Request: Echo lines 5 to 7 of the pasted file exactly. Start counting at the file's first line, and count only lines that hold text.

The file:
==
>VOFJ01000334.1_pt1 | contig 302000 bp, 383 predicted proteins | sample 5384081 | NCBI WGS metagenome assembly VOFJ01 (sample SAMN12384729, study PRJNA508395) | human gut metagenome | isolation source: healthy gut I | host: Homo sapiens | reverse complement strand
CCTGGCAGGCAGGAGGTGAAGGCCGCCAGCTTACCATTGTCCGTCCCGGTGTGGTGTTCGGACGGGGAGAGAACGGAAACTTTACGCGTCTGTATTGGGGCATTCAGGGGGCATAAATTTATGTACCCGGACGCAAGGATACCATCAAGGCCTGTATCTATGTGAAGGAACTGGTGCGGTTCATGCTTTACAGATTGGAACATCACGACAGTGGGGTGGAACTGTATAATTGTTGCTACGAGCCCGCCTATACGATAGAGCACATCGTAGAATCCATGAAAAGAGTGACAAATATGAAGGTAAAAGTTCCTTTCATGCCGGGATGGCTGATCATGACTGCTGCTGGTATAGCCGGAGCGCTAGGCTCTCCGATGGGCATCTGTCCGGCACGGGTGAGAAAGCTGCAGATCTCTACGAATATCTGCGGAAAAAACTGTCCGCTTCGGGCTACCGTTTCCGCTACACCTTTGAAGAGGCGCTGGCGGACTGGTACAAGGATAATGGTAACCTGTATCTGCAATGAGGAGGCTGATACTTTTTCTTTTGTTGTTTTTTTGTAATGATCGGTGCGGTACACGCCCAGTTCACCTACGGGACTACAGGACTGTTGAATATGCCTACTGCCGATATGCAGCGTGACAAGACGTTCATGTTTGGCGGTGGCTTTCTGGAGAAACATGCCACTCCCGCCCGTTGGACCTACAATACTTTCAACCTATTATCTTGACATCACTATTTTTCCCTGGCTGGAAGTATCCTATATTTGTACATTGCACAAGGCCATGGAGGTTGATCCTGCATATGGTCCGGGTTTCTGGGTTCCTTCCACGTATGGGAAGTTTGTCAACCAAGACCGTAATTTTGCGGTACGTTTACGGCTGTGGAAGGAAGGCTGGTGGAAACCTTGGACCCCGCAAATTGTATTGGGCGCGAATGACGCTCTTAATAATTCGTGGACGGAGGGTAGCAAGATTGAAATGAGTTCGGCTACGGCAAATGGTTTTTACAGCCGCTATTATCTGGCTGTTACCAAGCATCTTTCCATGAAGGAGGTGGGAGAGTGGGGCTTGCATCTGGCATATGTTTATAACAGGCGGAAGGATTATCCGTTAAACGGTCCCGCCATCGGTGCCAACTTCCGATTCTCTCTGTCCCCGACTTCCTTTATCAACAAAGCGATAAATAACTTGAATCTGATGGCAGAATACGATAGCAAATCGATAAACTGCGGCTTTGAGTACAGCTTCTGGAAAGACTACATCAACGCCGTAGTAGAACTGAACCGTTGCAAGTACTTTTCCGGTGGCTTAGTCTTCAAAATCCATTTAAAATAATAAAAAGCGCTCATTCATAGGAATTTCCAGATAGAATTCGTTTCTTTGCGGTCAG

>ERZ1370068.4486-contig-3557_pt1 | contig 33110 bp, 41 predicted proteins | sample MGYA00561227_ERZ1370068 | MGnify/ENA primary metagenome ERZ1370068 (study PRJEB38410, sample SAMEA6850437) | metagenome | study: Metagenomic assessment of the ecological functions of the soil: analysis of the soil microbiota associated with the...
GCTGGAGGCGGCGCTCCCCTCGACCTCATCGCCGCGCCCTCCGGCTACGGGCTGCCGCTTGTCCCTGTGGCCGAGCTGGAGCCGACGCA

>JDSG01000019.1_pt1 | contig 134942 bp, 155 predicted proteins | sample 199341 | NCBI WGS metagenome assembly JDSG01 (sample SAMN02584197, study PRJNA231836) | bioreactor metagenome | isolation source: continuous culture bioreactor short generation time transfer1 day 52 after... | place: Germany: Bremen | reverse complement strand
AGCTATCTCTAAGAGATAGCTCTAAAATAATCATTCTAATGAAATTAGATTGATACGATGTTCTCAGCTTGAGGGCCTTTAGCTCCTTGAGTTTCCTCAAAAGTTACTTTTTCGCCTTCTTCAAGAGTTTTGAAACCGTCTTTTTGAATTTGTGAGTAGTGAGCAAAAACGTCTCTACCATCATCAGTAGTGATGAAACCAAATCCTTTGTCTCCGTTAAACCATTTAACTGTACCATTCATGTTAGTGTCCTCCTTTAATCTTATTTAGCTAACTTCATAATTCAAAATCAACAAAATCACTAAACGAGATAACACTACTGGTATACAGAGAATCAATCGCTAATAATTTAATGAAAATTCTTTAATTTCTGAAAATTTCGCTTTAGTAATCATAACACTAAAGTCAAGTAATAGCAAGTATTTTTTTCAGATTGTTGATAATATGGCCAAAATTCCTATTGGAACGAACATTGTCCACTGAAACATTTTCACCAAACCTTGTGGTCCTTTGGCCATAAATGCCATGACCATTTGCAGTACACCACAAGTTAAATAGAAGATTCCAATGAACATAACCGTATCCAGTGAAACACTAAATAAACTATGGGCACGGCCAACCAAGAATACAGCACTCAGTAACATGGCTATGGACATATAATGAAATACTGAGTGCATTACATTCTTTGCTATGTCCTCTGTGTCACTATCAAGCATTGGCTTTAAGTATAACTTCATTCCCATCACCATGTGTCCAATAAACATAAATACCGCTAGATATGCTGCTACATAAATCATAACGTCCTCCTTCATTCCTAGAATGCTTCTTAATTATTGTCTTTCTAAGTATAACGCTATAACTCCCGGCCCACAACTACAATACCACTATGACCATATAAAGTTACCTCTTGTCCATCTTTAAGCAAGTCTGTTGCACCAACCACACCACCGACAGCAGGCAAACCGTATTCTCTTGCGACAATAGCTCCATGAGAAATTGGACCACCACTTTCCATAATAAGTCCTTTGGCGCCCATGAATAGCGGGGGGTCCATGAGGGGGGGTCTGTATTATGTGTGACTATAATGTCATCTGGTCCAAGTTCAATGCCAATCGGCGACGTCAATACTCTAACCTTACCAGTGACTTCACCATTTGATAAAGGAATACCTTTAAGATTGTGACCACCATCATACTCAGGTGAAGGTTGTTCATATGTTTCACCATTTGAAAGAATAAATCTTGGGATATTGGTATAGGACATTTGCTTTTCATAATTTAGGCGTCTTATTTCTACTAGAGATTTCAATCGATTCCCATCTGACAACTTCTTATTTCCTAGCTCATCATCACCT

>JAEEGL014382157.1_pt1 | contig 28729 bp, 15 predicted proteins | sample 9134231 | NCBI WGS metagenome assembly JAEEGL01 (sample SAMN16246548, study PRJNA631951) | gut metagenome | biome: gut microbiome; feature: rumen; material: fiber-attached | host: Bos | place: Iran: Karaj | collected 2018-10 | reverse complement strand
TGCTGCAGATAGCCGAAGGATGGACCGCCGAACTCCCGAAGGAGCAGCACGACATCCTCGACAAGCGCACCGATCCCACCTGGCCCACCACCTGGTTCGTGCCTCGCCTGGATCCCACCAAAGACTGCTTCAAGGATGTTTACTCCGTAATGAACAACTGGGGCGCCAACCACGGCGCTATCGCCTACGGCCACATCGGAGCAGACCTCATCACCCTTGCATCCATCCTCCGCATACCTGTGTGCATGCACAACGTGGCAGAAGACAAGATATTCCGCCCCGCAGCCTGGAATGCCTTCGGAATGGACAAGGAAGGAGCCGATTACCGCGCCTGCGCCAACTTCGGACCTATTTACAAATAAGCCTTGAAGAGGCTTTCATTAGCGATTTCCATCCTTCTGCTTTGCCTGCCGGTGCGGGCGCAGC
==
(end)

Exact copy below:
>JDSG01000019.1_pt1 | contig 134942 bp, 155 predicted proteins | sample 199341 | NCBI WGS metagenome assembly JDSG01 (sample SAMN02584197, study PRJNA231836) | bioreactor metagenome | isolation source: continuous culture bioreactor short generation time transfer1 day 52 after... | place: Germany: Bremen | reverse complement strand
AGCTATCTCTAAGAGATAGCTCTAAAATAATCATTCTAATGAAATTAGATTGATACGATGTTCTCAGCTTGAGGGCCTTTAGCTCCTTGAGTTTCCTCAAAAGTTACTTTTTCGCCTTCTTCAAGAGTTTTGAAACCGTCTTTTTGAATTTGTGAGTAGTGAGCAAAAACGTCTCTACCATCATCAGTAGTGATGAAACCAAATCCTTTGTCTCCGTTAAACCATTTAACTGTACCATTCATGTTAGTGTCCTCCTTTAATCTTATTTAGCTAACTTCATAATTCAAAATCAACAAAATCACTAAACGAGATAACACTACTGGTATACAGAGAATCAATCGCTAATAATTTAATGAAAATTCTTTAATTTCTGAAAATTTCGCTTTAGTAATCATAACACTAAAGTCAAGTAATAGCAAGTATTTTTTTCAGATTGTTGATAATATGGCCAAAATTCCTATTGGAACGAACATTGTCCACTGAAACATTTTCACCAAACCTTGTGGTCCTTTGGCCATAAATGCCATGACCATTTGCAGTACACCACAAGTTAAATAGAAGATTCCAATGAACATAACCGTATCCAGTGAAACACTAAATAAACTATGGGCACGGCCAACCAAGAATACAGCACTCAGTAACATGGCTATGGACATATAATGAAATACTGAGTGCATTACATTCTTTGCTATGTCCTCTGTGTCACTATCAAGCATTGGCTTTAAGTATAACTTCATTCCCATCACCATGTGTCCAATAAACATAAATACCGCTAGATATGCTGCTACATAAATCATAACGTCCTCCTTCATTCCTAGAATGCTTCTTAATTATTGTCTTTCTAAGTATAACGCTATAACTCCCGGCCCACAACTACAATACCACTATGACCATATAAAGTTACCTCTTGTCCATCTTTAAGCAAGTCTGTTGCACCAACCACACCACCGACAGCAGGCAAACCGTATTCTCTTGCGACAATAGCTCCATGAGAAATTGGACCACCACTTTCCATAATAAGTCCTTTGGCGCCCATGAATAGCGGGGGGTCCATGAGGGGGGGTCTGTATTATGTGTGACTATAATGTCATCTGGTCCAAGTTCAATGCCAATCGGCGACGTCAATACTCTAACCTTACCAGTGACTTCACCATTTGATAAAGGAATACCTTTAAGATTGTGACCACCATCATACTCAGGTGAAGGTTGTTCATATGTTTCACCATTTGAAAGAATAAATCTTGGGATATTGGTATAGGACATTTGCTTTTCATAATTTAGGCGTCTTATTTCTACTAGAGATTTCAATCGATTCCCATCTGACAACTTCTTATTTCCTAGCTCATCATCACCT

>JAEEGL014382157.1_pt1 | contig 28729 bp, 15 predicted proteins | sample 9134231 | NCBI WGS metagenome assembly JAEEGL01 (sample SAMN16246548, study PRJNA631951) | gut metagenome | biome: gut microbiome; feature: rumen; material: fiber-attached | host: Bos | place: Iran: Karaj | collected 2018-10 | reverse complement strand